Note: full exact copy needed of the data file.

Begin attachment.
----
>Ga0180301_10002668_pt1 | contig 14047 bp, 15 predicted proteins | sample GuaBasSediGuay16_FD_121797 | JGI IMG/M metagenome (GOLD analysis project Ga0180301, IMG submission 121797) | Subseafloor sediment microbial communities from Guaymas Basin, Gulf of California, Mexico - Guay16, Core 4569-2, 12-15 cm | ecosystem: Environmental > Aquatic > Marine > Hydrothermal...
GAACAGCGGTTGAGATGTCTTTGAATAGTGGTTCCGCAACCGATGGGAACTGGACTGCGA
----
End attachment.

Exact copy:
>Ga0180301_10002668_pt1 | contig 14047 bp, 15 predicted proteins | sample GuaBasSediGuay16_FD_121797 | JGI IMG/M metagenome (GOLD analysis project Ga0180301, IMG submission 121797) | Subseafloor sediment microbial communities from Guaymas Basin, Gulf of California, Mexico - Guay16, Core 4569-2, 12-15 cm | ecosystem: Environmental > Aquatic > Marine > Hydrothermal...
GAACAGCGGTTGAGATGTCTTTGAATAGTGGTTCCGCAACCGATGGGAACTGGACTGCGA